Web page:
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A price of having an overgrown surveillance industry and routine violations of the US Constitution the inevitability of classified material being exposed. There are too many former CIA hackers with sins to confess, but I wonder about the motives behind this leak. Certainly last week’s Vault 7 release is voluminous and shows that a comprehensive range of things has been compromised, but surprisingly little has been exposed so far relating to violations of their Constitution. What kind of intelligence service doesn’t develop tools and methods for targeted surveillance?
However, there’s a lot that hasn’t been revealed. Wikileaks’ Twitter post claims it’s less than 1% of the material they might publish. The CIA has close ties to Silicon Valley, a data collection budget over four times that of the NSA’s and a comparable allocation for data analysis. The budget for Computer Network Operations (basically what the Wikileaks material exposes), though, is much smaller. According to the press release, the CIA’s Center for Cyber Intelligence had over 5,000 users. It’s therefore a safe bet the CIA does have its own mass surveillance programmes, and anyone of interest to the CIA could have their devices hacked by the Center for Cyber Intelligence.

The consequences of weaponised malware aren’t only domestic. Weaponised malware set a precedent for state-sponsored malicious hacking, and undermined the moral standing and credibility of the US government. When there is a malicious attack on a given state’s network, there’s no telling who was responsible, now we know the CIA was developing methods of implicating other states. Therefore it becomes ludicrous to blame an adversary without very compelling evidence. For example, could we still be so certain the Russian government was responsible for the alleged hacking of the DNC servers, which I believe was unrelated to the published DNC emails?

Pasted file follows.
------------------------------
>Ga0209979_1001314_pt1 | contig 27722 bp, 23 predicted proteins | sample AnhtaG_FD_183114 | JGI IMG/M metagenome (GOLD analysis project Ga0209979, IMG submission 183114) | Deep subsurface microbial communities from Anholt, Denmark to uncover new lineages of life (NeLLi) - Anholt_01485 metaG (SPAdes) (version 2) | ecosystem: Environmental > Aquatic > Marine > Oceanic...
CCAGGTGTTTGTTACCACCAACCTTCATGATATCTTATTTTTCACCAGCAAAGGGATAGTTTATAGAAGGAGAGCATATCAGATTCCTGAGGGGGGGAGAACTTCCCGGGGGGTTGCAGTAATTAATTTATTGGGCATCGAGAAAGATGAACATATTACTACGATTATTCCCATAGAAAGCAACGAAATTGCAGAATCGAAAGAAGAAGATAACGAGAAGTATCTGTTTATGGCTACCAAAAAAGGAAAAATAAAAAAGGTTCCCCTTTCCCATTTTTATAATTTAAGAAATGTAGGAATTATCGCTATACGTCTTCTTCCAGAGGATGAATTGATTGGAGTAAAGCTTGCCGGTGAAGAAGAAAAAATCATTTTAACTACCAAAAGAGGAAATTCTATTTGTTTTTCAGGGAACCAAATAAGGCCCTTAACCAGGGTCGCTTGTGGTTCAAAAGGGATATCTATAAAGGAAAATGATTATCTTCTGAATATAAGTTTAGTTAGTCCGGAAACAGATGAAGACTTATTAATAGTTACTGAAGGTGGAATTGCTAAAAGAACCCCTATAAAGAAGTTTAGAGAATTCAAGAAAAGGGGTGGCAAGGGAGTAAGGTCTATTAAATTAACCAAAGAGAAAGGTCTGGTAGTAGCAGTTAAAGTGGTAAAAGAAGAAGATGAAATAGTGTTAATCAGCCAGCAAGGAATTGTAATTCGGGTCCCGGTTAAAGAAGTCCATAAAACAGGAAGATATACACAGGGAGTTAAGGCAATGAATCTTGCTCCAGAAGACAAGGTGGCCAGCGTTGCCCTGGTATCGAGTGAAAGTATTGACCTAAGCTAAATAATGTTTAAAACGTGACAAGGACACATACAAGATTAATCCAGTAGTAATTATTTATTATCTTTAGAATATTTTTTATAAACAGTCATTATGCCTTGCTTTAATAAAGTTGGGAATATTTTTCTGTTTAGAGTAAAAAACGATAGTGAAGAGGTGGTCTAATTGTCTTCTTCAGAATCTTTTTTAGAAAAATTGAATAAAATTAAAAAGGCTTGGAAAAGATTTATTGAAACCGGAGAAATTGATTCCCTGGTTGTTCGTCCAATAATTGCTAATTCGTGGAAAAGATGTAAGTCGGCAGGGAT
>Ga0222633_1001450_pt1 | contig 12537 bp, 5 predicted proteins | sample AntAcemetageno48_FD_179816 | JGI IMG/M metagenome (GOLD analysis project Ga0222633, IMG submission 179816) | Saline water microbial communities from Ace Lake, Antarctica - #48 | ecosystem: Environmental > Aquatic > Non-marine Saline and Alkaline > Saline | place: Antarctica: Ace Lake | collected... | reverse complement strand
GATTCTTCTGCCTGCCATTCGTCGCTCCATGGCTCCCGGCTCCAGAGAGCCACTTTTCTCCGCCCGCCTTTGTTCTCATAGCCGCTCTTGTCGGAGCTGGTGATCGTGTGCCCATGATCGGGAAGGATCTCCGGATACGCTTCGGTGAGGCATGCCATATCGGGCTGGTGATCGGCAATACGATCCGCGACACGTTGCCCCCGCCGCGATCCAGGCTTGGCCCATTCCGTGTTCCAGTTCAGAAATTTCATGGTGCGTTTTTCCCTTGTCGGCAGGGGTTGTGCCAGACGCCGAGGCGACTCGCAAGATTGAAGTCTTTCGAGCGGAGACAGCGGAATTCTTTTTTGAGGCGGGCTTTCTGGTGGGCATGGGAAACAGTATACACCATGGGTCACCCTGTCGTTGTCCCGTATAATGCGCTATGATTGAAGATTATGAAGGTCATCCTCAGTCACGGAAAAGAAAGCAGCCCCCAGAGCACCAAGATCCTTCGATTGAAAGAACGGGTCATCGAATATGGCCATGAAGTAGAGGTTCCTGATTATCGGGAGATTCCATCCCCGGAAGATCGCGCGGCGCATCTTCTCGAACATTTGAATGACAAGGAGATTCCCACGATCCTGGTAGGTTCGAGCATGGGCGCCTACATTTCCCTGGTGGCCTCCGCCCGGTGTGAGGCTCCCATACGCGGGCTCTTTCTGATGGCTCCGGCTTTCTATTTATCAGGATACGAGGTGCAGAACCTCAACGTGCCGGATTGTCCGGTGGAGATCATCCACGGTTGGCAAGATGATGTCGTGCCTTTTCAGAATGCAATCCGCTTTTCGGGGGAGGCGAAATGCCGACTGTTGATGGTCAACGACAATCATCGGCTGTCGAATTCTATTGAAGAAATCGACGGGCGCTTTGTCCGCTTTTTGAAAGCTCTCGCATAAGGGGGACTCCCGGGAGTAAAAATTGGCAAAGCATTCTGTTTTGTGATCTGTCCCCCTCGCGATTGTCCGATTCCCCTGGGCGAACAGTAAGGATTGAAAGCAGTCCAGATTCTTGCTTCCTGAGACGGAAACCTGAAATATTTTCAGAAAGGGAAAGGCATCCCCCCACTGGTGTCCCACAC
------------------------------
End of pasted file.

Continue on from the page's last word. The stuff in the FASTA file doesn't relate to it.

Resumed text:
Things of interest
* Much of the material under the Operational Support Branch section contains useful literature for developers and hackers. There you’ll find tutorials, product documentation, tips, coding practices, links, etc.

* I found a reference to something called ‘Palantir’ in the docs, which appears to be a reference to a testing tool. This caused a bit of fuss when that name appeared in the Snowden material, as it was assumed to be a reference to the company of that name that sells OSINT software.

* Some material deals with defeating ‘personal security products’ – anti-malware that the average home user would have installed. So far, they seemed to have broken past AVG, F-Secure, Comodo and Bitdefender, usually through DLL injection/hijacking.

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